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Test your music system with these great rock tracks

From Daft Punk to Alt-J, these are the rock (and dance) tracks CNET uses to test speakers and headphones.

Ty Pendlebury
1 of 22 Sarah Tew/CNET

Best rock tracks to test your music system

At CNET we test audio gear all the time, and rock music is essential for hearing what a speaker, soundbar or amp can do. Here you'll find some of my favorite songs for testing audio devices. From singer-songwriter confessions to dance floor jams to music for your 3 a.m. listening session, there's something for every music fan. And every music system.

While you flip through the slides, I encourage you to listen to the matching playlist on Tidal or Spotify.

This roundup is an adjunct to The Audiophiliac's top music tracks for testing speakers and headphones, which lists mainly classical, vocal and blues recordings.

Disclaimer: CNET may get a share of the revenue from the sale of albums featured in this gallery.

2 of 22 Infectious

Alt-J, Relaxer

Test track: 3WW

If Alt-J's 3WW had a chocolate bar equivalent, it would be Cadbury's Marvelous Creations: it too fuses disparate elements together -- chocolate, pop rocks and jelly beans -- into a surprising whole. The track's deep bass bed is a test for smaller speakers in particular, and details such as the subtle shaker egg can test how well your system unravels musical elements.

3 of 22 4AD

Dead Can Dance, Into the Labyrinth

Test track: Yulunga (Spirit Dance)

Australian "world music" aficionados Dead Can Dance crafted one of the best songs of their careers in Yulunga (Spirit Dance). It's no pop song -- more a 7-minute vocal drone -- but it's so lovely that you'll want to listen to the very end. The best-sounding systems can deliver a massive sense of space and ensure the various drums boom and shake without losing control.

4 of 22 Young Turks

Kamasi Washington, Heaven and Earth

Test Track: Fists of Fury

You can tell straight away from the "alien saxophonist standing on a lake" cover that this isn't your typical po-faced jazz record. So where does Kamasi Washington's triple album Heaven and Earth go next? With a fantastic bossa nova cover of Bruce Lee's Fist of Fury theme of course! This huge-sounding track is danceable, as the best jazz should be, and includes lots of little details such as the percussion mixed to the extremes of the sound stage. If you're mulling over this or Charlie Parker's "lost" album Both Directions at Once, get this one. The future of jazz is in Washington's good hands.

5 of 22 Dead Oceans

Mitski, Puberty 2

Test track: Your Best American Girl

The future of rock and roll is not yet another band that sounds like Led Zeppelin, it is ceaseless experimentation, of blending different sounds and genres into new forms. Today, this is artists like St Vincent, Alt-J and Mitski. Mitski's Your Best American Girl may be the most straightforward "rock" track on her modern masterpiece Puberty 2, but it's also the most affecting. It mixes quiet and loud in a way that hasn't been done this well since the Pixies invented it, and it blends this with haunting vulnerability. Listen for the click track at the start followed by her little "hmph." Note: This is a pretty stringent test for bright systems -- the distorted vocals of the chorus may upset audiophiles, but if your system can play this song without you wanting to turn it off, it can play anything.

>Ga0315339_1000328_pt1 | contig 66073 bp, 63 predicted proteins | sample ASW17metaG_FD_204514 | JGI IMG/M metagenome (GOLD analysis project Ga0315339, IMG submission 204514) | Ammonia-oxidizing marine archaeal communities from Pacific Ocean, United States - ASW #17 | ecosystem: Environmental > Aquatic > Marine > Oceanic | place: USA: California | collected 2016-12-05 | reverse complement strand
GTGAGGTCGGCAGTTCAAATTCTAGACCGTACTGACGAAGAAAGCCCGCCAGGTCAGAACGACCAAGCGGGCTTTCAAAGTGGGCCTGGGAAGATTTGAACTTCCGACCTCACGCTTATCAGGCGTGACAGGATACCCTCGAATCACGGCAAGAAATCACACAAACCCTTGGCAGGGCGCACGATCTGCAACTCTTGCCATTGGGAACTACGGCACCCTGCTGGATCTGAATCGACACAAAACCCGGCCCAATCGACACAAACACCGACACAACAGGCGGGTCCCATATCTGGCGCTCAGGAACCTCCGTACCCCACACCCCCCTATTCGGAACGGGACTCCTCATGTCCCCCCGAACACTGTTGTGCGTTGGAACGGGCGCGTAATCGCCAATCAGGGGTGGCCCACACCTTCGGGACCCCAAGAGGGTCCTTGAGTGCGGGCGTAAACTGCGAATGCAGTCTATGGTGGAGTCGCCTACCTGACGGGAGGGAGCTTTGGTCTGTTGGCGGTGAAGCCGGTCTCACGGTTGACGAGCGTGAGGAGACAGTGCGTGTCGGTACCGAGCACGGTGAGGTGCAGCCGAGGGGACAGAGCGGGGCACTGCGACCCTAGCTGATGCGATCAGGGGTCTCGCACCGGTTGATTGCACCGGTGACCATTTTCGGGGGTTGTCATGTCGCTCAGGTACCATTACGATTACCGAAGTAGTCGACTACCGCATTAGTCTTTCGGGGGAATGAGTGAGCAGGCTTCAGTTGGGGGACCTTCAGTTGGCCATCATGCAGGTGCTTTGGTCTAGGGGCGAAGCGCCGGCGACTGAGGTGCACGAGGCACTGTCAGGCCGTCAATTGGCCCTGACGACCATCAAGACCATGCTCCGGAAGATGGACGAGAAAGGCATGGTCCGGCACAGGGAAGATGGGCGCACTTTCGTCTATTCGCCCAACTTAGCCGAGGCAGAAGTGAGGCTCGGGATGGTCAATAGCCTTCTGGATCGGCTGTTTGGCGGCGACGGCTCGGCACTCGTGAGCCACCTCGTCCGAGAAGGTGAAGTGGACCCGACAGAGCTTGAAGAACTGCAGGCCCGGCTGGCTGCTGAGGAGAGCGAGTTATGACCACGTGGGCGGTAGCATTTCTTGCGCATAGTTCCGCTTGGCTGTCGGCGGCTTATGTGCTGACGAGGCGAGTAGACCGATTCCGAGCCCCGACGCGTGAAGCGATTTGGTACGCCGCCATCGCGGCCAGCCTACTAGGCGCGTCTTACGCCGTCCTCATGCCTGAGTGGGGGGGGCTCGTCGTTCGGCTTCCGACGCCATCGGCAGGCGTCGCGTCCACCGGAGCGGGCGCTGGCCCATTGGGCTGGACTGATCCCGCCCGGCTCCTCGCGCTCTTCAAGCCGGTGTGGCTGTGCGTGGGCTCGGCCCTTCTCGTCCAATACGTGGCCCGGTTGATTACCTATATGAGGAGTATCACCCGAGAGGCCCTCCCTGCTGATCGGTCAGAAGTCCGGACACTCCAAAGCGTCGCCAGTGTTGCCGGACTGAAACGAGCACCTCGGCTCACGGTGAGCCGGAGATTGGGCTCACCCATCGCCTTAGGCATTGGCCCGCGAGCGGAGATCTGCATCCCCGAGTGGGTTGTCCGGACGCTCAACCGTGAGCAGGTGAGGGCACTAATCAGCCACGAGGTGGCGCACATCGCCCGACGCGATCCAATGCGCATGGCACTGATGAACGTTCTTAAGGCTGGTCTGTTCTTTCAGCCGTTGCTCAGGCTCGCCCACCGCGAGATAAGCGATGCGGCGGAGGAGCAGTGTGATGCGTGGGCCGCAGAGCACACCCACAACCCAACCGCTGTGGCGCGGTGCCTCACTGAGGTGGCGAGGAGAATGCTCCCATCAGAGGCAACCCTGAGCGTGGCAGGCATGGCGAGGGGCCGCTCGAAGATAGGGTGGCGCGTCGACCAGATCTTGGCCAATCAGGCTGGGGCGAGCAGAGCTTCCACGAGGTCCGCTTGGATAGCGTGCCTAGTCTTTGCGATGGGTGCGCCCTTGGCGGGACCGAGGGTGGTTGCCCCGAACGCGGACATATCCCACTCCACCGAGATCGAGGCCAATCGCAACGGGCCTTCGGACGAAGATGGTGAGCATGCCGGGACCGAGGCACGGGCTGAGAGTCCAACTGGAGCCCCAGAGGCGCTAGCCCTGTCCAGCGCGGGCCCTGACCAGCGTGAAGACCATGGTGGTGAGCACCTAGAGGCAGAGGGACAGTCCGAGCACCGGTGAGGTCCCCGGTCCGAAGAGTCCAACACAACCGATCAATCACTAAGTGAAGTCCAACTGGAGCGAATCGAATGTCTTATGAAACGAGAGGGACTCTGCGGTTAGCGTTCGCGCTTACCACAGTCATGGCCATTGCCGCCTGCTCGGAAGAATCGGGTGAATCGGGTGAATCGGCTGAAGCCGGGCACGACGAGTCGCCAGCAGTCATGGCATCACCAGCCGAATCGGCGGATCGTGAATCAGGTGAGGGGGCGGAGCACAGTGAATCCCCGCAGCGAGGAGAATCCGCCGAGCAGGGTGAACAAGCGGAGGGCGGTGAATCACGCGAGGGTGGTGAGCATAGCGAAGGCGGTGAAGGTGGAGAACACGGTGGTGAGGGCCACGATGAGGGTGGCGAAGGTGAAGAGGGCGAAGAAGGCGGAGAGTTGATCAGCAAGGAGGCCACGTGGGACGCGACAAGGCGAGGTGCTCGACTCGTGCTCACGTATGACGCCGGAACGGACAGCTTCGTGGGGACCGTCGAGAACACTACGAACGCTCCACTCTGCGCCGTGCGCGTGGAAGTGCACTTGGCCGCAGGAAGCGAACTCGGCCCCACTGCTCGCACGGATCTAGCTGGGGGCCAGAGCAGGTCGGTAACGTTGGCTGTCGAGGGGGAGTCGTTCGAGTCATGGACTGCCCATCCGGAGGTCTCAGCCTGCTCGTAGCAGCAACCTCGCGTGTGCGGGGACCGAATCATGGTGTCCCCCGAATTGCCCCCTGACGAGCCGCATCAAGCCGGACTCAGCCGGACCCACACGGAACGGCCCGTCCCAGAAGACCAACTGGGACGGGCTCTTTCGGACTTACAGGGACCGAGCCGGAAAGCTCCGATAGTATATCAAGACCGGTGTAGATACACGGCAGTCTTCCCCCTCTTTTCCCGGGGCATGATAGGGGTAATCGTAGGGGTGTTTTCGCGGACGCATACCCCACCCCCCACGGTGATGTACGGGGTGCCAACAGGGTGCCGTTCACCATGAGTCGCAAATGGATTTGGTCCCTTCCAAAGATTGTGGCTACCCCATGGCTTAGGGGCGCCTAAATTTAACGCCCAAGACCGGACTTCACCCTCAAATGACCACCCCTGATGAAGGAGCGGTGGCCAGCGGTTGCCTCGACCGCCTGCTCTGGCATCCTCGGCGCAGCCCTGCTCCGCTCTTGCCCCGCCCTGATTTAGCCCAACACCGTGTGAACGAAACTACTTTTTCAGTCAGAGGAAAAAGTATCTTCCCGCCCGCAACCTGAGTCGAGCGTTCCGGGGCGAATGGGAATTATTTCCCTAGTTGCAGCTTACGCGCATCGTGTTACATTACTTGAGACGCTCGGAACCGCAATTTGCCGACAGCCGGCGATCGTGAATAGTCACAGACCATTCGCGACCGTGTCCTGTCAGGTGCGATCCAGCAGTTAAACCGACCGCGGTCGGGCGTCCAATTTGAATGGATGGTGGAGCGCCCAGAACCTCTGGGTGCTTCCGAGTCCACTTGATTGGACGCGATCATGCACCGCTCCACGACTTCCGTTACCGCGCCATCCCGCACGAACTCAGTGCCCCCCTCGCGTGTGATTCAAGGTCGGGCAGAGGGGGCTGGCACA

6 of 22 Overcoat Recordings

Iron & Wine/Calexico, In The Reins

Test track: He Lays in the Reins

Like most Iron and Wine records He Lays in the Reins is impeccably recorded. You can almost imagine Sam Beam confessing into a sea shell at the Grand Ole Opry while the band plays around him. Listen for details like the right-speaker shaker egg and the surprise appearance of an opera singer at the 1:45 mark. 

7 of 22 Mute

Nick Cave and the Bad Seeds, Let Love In

Test track: Red Right Hand

If you can only use one song to test a new stereo system or pair of headphones, let it be this Nick Cave track. Listen to how the vocals mix with the similarly deep bass line -- both should be intelligible. A sufficiently detailed system will even highlight the occasional "backmasked" echo effects on some of Cave's lines.

8 of 22 Bandcamp

Thee Oh Sees, Smote Reverser

Test track: Sentient Oona

Fifty years after the both the 13th Floor Elevators and the Beatles broke up, the psychedelic music they helped invent is still alive and well. The Oh Sees have released an album a year through most of the 2000s, and if you like your rock a bit weird and a bit heavy, Smote Reverser is an excellent place to start. 

Sentient Oona starts with a pair of natural-sounding drum kits in the left and right channels, and slowly builds to some guitar histrionics and Hammond B3 SKROOOONKs!!. The lead guitar at 1:33 is pretty bright, but if it makes you want to leave the room or throw off your headphones you might want to try and temper the midrange somehow. Try a rug or some smoother-sounding headphones.

9 of 22 Merge

Spoon, Ga Ga Ga Ga Ga

Test track: You Got Yr. Cherry Bomb